Leave a comment:


  • muncrief
    replied
    I've never liked either Flatpaks or Snaps, as they encourage incompatibility by essentially packaging a partial mini-distro along with an application. This just seems ludicrous, wasteful, and counterproductive to me.

    However during experimentation with them I was never able to get a Snap to work at all, while Flatpaks were mostly, if not completely, functional. But as I said, neither really seems suitable for permanent installation, and I wish the goal were still set on Linux distribution compatibility, like the now failed LSB idea. But just because LSB failed doesn't mean everyone should just throw up their hands and go with distro within a distro ideas like Flatpak and Snap.

    Leave a comment:


  • Artim
    replied
    Originally posted by user1 View Post

    Ok, but in the end will it have on screen notification like "do you want to allow app X to access you /home folder?" This is what I mean by dynamic permissions like on Android.

    Edit: Yeah, ok. I guess you meant exactly that.
    Ideally, it will be much better, not needing any stupid notifications. Just look at file access permissions. Absolutely no need for any of that nonsense Android uses. If an app wants to access a file outside its scope, through a portal it communicates that to the underlying distro, the file picker (soon not necessarily Nautilus, but your default one) lets the user select the file and the system automatically (or with your words, dynamically) grants permissions for that one file by implicit means. And probably the same would happen if you use a file from your file explorer with that app. Your proposal would - that only reflects the worst practice Android follows - is the absolute opposite of how permissions should be used. E.g. some Office App should not have access to all of /home. Why should it? There's no reason to give it access to anything that the user doesn't choose to handle in the app. Of course this gets more difficult with stuff like media players who are supposed to create a collection of all media on your system, or DigiKam, that's supposed to do that for your images. But since the user rarely just dump files anywhere, it's not that hard to grant access to just a handful of directories.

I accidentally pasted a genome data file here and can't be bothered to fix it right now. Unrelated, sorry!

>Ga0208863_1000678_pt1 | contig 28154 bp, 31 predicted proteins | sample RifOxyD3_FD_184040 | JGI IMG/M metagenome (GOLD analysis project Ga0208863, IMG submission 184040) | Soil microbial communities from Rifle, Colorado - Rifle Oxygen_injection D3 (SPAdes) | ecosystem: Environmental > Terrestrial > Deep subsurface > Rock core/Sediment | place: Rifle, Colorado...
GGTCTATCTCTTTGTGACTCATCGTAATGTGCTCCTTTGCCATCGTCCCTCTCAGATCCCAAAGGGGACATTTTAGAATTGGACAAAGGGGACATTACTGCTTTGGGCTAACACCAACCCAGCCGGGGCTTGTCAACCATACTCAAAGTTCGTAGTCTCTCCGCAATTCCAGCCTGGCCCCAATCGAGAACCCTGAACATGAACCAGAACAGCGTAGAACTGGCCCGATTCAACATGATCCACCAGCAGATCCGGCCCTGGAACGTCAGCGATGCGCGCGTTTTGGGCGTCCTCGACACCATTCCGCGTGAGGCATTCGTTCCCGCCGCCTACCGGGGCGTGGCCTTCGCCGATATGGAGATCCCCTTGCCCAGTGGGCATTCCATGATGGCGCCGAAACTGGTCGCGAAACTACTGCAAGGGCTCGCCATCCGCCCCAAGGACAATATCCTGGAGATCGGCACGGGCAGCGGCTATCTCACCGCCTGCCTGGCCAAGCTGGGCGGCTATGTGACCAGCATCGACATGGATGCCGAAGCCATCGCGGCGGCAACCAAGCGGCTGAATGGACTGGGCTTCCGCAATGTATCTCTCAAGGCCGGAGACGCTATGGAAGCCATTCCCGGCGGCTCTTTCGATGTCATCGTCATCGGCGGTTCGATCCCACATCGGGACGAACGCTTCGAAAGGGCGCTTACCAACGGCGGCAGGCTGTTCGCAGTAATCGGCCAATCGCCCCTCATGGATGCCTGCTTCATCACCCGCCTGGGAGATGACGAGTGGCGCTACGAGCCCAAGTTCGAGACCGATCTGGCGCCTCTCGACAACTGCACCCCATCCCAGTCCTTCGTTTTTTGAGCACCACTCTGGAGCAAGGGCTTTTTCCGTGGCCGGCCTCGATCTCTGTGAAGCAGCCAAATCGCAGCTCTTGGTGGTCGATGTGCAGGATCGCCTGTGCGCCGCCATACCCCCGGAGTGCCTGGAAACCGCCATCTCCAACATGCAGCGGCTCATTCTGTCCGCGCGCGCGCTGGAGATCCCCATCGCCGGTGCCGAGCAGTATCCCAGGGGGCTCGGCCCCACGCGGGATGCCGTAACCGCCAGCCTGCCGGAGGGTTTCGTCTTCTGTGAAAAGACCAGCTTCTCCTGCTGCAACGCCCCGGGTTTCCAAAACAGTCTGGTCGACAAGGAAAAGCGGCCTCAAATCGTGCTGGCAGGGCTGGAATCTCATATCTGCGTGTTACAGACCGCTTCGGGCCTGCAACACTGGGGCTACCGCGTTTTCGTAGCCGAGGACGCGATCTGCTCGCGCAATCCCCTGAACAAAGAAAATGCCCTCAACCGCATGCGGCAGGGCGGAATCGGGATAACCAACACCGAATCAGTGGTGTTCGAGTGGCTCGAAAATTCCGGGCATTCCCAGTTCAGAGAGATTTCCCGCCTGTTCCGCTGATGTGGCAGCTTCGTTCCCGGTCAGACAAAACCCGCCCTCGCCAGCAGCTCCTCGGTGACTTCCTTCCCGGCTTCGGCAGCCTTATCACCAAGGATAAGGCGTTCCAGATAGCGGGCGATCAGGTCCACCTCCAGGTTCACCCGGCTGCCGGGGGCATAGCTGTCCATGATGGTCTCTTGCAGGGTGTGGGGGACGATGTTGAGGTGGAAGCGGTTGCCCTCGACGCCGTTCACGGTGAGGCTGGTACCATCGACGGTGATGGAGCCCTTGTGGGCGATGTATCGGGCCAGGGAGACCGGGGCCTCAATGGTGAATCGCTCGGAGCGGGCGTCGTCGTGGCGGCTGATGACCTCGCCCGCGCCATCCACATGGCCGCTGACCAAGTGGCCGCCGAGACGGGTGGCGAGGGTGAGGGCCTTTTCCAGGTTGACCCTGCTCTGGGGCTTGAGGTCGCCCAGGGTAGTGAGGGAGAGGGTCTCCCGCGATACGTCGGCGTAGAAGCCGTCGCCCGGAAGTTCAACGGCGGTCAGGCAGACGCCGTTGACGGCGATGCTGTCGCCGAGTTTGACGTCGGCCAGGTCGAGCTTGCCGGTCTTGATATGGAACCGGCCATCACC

Leave a comment:


  • Artim
    replied
    Originally posted by Daktyl198 View Post

    And yet, benchmark’s consistently show that in many cases, Flatpaks run slower than standard packages. In many cases, they do run at similar speeds, but not every time which means that there’s still improvements to be made a decade later.

    Every year for the last 6 years has been “the year we all switch to flatpak”, but not even Fedora (owned and operated by the makers of flatpak) default to it as far as I know. Only security nuts (who actually modify and take advantage of the flatpak sandbox) and fanboys go out of their way to use Flatpaks for more than a couple apps that aren’t available in the standard repos.
    you are litterally the only person claiming that everyone will switch to Flatpak. That will probably never happen, that's not what it's made for.

    Leave a comment:


  • Artim
    replied
    Originally posted by Daktyl198 View Post